Ballot Language

CONSTITUTIONAL AMENDMENT PETITION LANGUAGE

BALLOT TITLE: Use of Marijuana for Certain Medical Conditions

BALLOT SUMMARY: Allows the medical use of marijuana for individuals with debilitating diseases as determined by a licensed Florida physician. Allows caregivers to assist patients’ medical use of marijuana. The Department of Health shall register and regulate centers that produce and distribute marijuana for medical purposes and shall issue identification cards to patients and caregivers. Applies only to Florida law. Does not authorize violations of federal law or any non-medical use, possession or production of marijuana.

ARTICLE AND SECTION BEING AMENDED OR CREATED: Article X, Section 29
Full text of proposed constitutional amendment is as follows:

ARTICLE X, SECTION 29. Medical marijuana production, possession and use.

(a) PUBLIC POLICY.
     (1) The medical use of marijuana by a qualifying patient or personal caregiver is not subject to criminal or civil liability sanctions under Florida law except as provided in this section.
     (2) A physician licensed in Florida shall not be subject to criminal or civil liability or sanctions under Florida law for issuing a physician certification to a person diagnosed with a debilitating medical condition in a manner consistent with this section. 
     (3) Actions and conduct by a medical marijuana treatment center registered with the Department, or its employees, as permitted by this section and in compliance with Department regulations, shall not be subject to criminal or civil liability or sanctions under Florida law except as provided in this section.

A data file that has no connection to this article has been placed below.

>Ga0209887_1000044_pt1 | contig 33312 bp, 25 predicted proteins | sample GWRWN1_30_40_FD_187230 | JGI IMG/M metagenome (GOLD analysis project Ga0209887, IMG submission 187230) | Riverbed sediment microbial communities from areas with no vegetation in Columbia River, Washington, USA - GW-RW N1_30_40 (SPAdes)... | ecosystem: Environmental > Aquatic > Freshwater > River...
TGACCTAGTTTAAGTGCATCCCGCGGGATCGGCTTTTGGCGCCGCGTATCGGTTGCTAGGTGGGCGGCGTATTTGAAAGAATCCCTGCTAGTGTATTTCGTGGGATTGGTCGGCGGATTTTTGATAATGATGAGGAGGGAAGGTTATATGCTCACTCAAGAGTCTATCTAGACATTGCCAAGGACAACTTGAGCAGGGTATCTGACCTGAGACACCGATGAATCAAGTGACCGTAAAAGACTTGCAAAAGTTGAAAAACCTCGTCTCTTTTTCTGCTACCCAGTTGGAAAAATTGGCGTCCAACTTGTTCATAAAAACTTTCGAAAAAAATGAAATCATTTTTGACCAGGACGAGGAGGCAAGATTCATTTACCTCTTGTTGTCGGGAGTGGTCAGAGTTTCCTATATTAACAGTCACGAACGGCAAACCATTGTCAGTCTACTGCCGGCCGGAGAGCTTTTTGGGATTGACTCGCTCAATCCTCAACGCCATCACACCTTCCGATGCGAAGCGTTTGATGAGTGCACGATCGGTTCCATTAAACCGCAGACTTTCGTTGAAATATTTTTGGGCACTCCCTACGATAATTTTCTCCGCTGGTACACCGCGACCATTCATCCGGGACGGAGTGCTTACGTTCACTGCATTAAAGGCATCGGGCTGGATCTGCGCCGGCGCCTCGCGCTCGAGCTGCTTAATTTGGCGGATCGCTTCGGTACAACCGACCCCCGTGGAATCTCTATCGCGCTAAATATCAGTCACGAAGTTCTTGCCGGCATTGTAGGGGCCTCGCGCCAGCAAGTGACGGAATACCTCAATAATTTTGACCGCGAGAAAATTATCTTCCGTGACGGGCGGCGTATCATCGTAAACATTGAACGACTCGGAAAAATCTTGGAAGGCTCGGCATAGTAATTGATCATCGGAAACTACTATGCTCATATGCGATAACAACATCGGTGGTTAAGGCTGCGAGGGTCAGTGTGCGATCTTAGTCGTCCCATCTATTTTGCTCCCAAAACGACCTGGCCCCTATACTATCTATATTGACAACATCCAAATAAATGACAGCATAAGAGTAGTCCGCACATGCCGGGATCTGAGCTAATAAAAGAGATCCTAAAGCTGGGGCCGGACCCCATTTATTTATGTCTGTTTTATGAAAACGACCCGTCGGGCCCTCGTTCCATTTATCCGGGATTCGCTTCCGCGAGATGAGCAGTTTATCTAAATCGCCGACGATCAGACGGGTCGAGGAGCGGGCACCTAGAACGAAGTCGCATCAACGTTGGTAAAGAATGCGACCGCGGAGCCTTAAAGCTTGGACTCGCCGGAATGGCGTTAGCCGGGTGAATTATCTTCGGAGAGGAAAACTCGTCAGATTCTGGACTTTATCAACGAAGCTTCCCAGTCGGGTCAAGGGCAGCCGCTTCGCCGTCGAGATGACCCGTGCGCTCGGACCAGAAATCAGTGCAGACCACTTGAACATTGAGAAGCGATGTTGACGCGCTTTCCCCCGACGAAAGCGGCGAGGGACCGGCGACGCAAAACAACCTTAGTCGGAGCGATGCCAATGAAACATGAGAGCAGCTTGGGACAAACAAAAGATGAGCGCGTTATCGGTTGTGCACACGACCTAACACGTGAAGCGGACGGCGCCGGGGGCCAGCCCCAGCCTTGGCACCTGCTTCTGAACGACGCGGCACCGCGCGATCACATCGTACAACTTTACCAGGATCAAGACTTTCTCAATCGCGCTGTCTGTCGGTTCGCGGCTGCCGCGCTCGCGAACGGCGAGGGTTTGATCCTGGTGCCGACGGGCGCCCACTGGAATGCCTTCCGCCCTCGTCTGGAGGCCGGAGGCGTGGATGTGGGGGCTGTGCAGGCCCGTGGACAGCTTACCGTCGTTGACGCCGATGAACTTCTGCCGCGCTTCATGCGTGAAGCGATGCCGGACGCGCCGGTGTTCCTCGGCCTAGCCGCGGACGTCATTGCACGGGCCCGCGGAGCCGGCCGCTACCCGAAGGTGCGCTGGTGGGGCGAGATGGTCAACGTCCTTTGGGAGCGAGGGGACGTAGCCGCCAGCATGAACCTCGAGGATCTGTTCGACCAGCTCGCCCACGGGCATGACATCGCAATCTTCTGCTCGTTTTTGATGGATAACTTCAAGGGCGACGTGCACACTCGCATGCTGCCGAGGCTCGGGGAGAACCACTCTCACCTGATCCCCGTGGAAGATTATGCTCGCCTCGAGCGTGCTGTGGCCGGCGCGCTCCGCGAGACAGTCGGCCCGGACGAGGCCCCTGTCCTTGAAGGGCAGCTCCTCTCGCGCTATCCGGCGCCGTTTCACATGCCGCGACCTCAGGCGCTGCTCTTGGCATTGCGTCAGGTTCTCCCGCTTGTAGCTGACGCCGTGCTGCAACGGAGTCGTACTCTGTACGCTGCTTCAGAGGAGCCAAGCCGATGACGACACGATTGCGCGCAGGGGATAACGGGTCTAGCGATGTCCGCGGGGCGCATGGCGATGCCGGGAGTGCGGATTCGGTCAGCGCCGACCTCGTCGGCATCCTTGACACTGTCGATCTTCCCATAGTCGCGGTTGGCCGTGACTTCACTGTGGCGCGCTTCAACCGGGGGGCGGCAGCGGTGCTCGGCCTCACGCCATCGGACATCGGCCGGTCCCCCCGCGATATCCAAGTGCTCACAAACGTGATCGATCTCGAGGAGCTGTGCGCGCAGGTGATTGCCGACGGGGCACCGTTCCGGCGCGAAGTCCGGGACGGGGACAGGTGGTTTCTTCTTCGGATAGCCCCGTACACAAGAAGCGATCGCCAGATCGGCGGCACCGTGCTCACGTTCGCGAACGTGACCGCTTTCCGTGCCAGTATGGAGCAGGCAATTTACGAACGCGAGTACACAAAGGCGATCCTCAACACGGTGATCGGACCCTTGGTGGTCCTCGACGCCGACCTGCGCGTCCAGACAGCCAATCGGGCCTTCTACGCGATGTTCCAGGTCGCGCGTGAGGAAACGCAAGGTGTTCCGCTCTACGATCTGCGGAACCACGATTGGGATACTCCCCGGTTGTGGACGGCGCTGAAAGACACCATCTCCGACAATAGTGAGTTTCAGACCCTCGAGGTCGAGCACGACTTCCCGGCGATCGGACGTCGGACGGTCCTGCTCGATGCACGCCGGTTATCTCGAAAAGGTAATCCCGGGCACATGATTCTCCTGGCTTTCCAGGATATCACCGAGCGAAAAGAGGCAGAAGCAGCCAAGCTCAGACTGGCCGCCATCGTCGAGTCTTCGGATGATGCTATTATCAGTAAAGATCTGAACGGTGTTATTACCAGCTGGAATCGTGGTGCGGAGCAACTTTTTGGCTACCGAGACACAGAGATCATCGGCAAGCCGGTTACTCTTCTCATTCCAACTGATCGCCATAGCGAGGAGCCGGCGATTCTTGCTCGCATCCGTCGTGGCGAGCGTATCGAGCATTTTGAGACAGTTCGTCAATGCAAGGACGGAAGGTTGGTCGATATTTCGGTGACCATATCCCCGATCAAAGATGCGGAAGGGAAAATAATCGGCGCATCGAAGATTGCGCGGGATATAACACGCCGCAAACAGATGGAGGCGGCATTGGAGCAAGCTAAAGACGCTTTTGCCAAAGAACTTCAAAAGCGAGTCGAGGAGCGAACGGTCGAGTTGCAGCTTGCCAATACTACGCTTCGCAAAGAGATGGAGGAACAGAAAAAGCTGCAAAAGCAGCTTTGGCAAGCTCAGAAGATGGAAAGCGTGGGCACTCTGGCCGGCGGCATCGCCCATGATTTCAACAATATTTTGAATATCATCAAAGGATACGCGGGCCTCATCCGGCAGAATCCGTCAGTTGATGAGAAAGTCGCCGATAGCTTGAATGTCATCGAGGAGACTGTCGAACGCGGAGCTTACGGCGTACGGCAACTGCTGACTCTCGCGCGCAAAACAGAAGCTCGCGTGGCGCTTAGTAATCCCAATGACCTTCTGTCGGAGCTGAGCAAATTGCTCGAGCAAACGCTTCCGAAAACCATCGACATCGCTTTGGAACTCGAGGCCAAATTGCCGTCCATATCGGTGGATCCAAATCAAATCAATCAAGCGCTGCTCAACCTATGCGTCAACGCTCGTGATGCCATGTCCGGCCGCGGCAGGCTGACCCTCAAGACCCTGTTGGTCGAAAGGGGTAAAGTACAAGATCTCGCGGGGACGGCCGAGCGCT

(b) DEFINITIONS. For purposes of this section, the following words and terms shall have the following meanings:
     (1) “Debilitating Medical Condition” means cancer, glaucoma, positive status for human immunodeficiency virus (HIV), acquired immune deficiency syndrome (AIDS), hepatitis C, amyotrophic lateral sclerosis (ALS), Crohn's disease, Parkinson's disease, multiple sclerosis or other conditions for which a physician believes that the medical use of marijuana would likely outweigh the potential health risks for a patient. 
     (2) “Department” means the Department of Health or its successor agency.
     (3) “Identification card” means a document issued by the Department that identifies a person who has a physician certification or a personal caregiver who is at least twenty-one (21) years old and has agreed to assist with a qualifying patient’s medical use of marijuana.
     (4) “Marijuana” has the meaning given cannabis in Section 893.02(3), Florida Statutes (2013).
     (5) “Medical Marijuana Treatment Center” means an entity that acquires, cultivates, possesses, processes (including development of related products such as food, tinctures, aerosols, oils, or ointments), transfers, transports, sells, distributes, dispenses, or administers marijuana, products containing marijuana, related supplies, or educational materials to qualifying patients or their personal caregivers and is registered by the Department.
     (6) “Medical use” means the acquisition, possession, use, delivery, transfer, or administration of marijuana or related supplies by a qualifying patient or personal caregiver for use by a qualifying patient for the treatment of a debilitating medical condition. 
     (7) “Personal caregiver” means a person who is at least twenty-one (21) years old who has agreed to assist with qualifying patient's medical use of marijuana and has a caregiver identification card issued by the Department. A personal caregiver may assist no more than five (5) qualifying patients at one time. An employee of a hospice provider, nursing, or medical facility may serve as a personal caregiver to more than five (5) qualifying patients as permitted by the Department. Personal caregivers are prohibited from consuming marijuana obtained for the personal, medical use by the qualifying patient.
     (8) “Physician” means a physician who is licensed in Florida.